Despite Education Minister Shai Piron’s reassurance to Israelis last week that the academic year would begin as scheduled on September 1 nationwide, the Beersheba parent teacher association announced Tuesday that the school year would not begin in its city until the operation in Gaza is over.

“It’s too big of a risk in a situation where children get to school on their own or use public transportation,” said PTA chairman Avner Biton, according to Ynet. “The biggest issue is traveling to and from school; during a time like this I wouldn’t send my children to school.”

Ashkelon Mayor Itamar Shimoni walked out of a meeting with Piron and southern municipal leaders in Beersheba on Sunday in protest of Piron’s announcement that the school year would begin as scheduled despite the security situation. Shimoni said that the school year would not start in Ashkelon as long as the rocket fire from the Gaza Strip continues.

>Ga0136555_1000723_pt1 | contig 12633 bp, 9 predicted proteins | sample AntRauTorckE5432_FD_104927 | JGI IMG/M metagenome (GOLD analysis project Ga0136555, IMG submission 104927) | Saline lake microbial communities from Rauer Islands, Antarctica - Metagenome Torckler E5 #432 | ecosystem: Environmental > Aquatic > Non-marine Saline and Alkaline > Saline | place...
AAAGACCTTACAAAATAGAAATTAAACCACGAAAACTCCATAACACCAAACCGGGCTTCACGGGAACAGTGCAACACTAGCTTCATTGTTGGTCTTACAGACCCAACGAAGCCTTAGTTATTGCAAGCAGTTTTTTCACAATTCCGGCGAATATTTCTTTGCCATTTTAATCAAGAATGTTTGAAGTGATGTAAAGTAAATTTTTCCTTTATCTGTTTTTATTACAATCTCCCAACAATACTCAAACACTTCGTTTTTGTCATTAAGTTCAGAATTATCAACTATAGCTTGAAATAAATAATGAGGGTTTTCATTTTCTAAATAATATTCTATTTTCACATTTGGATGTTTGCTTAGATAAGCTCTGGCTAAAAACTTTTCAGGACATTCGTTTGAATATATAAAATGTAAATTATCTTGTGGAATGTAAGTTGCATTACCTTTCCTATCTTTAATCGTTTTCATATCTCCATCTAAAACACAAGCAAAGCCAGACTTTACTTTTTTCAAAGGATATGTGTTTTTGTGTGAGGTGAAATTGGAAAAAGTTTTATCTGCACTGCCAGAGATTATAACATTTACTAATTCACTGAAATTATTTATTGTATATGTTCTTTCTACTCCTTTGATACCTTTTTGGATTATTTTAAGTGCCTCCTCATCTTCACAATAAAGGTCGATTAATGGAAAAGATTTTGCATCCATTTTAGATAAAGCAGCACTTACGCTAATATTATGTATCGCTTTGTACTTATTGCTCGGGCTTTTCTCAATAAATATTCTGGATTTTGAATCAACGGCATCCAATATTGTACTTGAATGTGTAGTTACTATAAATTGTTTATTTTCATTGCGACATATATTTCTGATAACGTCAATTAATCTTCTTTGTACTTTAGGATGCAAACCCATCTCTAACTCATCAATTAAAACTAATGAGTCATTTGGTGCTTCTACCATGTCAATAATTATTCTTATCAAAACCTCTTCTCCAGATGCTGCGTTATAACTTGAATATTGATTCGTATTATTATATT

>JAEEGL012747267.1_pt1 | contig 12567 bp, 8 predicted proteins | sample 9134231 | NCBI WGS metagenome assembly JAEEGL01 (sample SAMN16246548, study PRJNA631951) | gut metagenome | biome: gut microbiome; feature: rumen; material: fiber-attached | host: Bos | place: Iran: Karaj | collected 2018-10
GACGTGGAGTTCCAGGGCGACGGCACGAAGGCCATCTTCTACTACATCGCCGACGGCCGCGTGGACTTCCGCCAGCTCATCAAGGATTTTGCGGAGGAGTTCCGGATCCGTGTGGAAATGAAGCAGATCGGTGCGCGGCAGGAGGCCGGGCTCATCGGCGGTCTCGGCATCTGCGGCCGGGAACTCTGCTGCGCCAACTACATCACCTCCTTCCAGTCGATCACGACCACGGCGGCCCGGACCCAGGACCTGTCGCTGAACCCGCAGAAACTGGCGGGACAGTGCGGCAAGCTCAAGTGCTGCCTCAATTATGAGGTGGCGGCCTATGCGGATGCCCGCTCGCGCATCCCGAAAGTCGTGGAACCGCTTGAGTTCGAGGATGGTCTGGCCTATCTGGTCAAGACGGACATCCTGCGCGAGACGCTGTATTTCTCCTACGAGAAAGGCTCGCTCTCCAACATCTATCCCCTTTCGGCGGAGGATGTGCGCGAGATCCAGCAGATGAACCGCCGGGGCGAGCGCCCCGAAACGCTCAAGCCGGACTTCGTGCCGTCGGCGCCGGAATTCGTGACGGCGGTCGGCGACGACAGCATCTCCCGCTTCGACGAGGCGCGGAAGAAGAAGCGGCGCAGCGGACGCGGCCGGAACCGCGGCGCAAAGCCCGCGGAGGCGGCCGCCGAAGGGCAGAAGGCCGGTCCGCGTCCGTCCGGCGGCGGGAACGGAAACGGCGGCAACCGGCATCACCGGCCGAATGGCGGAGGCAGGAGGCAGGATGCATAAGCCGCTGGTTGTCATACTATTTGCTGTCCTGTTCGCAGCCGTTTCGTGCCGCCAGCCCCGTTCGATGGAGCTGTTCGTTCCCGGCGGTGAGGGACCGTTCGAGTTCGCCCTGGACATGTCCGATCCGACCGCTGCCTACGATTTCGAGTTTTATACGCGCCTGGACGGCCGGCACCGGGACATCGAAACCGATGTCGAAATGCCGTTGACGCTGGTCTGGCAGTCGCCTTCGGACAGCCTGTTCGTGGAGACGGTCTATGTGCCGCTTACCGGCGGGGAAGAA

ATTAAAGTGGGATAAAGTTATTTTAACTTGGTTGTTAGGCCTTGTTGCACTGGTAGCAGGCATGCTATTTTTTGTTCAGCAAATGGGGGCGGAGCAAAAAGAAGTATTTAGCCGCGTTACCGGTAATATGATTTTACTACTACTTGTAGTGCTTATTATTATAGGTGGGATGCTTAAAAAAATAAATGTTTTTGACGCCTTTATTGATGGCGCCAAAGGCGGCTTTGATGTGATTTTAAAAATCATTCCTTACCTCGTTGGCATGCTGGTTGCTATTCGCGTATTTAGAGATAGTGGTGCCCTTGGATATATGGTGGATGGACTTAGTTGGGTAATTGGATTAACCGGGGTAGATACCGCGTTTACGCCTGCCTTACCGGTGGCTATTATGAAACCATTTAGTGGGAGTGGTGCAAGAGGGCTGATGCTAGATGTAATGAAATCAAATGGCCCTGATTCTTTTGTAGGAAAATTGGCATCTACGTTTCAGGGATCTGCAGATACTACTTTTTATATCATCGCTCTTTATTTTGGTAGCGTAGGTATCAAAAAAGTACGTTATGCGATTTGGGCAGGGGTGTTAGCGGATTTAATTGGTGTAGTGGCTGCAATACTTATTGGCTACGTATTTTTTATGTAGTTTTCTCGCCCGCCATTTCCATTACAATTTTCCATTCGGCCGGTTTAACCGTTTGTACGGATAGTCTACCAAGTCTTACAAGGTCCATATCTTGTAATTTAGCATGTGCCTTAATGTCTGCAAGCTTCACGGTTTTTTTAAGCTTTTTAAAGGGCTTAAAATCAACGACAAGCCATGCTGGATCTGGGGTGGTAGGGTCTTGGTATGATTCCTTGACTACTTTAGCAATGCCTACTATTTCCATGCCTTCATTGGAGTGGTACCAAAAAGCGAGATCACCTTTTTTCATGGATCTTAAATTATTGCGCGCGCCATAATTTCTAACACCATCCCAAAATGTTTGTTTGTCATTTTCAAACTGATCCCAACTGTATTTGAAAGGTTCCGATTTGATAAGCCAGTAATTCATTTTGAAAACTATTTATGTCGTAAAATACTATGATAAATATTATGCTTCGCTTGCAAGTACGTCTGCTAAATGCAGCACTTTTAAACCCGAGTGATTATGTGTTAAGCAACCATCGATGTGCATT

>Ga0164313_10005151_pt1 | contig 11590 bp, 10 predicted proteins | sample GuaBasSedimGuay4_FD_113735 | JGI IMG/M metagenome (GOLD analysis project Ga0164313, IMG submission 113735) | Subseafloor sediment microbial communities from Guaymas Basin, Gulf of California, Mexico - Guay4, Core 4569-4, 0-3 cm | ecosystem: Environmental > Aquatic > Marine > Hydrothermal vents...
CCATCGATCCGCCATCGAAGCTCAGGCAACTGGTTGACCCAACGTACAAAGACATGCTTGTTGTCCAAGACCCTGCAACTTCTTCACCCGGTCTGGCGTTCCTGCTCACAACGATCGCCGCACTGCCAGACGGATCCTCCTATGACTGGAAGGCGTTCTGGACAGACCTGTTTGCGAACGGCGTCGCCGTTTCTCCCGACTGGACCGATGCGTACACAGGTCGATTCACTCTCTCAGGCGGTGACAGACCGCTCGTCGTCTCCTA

The issue of postponing the 2014 school year was discussed during the weekly cabinet meeting on Sunday, where Prime Minister Benjamin Netanyahu said that the operation in Gaza is unlikely to end before the scheduled start date of the school year, next Monday.

Netanyahu instructed the Home Front Command and the Education and Defense ministries to review each school in affected areas and make a decision on a case-by -case basis.

Piron said Sunday that the Education Ministry “is prepared to provide the residents of the south with a wide array of educational solutions, at any time or place.”

Also on Sunday, Education Ministry director general Michal Cohen held meetings with mayors of the communities near the Gaza border to discuss possible alternatives for schooling. Options discussed included holding smaller classes in shifts in rocket-proofed schools and synchronized distance learning. Cohen promised to provide national-service volunteers or soldier-teachers to help school staff guide students to bomb shelters, as well as additional funding for mental health support.